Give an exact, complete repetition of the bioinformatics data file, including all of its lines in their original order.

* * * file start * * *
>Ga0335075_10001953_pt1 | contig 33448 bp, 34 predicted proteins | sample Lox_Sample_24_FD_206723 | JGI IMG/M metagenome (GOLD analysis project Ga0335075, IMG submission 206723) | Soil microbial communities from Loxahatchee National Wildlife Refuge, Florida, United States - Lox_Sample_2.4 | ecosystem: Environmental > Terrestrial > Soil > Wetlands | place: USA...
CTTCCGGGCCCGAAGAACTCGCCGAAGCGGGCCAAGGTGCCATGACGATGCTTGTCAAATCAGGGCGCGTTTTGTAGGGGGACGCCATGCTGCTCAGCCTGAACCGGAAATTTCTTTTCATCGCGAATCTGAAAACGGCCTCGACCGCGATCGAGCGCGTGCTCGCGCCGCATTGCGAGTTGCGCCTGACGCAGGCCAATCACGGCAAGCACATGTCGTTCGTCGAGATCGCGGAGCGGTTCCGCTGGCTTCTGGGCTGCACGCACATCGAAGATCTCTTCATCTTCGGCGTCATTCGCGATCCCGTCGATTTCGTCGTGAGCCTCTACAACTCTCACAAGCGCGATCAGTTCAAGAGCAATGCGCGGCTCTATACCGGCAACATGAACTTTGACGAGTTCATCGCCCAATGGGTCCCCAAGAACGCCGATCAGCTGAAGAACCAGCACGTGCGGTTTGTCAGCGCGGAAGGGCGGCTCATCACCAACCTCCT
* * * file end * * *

>Ga0335075_10001953_pt1 | contig 33448 bp, 34 predicted proteins | sample Lox_Sample_24_FD_206723 | JGI IMG/M metagenome (GOLD analysis project Ga0335075, IMG submission 206723) | Soil microbial communities from Loxahatchee National Wildlife Refuge, Florida, United States - Lox_Sample_2.4 | ecosystem: Environmental > Terrestrial > Soil > Wetlands | place: USA...
CTTCCGGGCCCGAAGAACTCGCCGAAGCGGGCCAAGGTGCCATGACGATGCTTGTCAAATCAGGGCGCGTTTTGTAGGGGGACGCCATGCTGCTCAGCCTGAACCGGAAATTTCTTTTCATCGCGAATCTGAAAACGGCCTCGACCGCGATCGAGCGCGTGCTCGCGCCGCATTGCGAGTTGCGCCTGACGCAGGCCAATCACGGCAAGCACATGTCGTTCGTCGAGATCGCGGAGCGGTTCCGCTGGCTTCTGGGCTGCACGCACATCGAAGATCTCTTCATCTTCGGCGTCATTCGCGATCCCGTCGATTTCGTCGTGAGCCTCTACAACTCTCACAAGCGCGATCAGTTCAAGAGCAATGCGCGGCTCTATACCGGCAACATGAACTTTGACGAGTTCATCGCCCAATGGGTCCCCAAGAACGCCGATCAGCTGAAGAACCAGCACGTGCGGTTTGTCAGCGCGGAAGGGCGGCTCATCACCAACCTCCT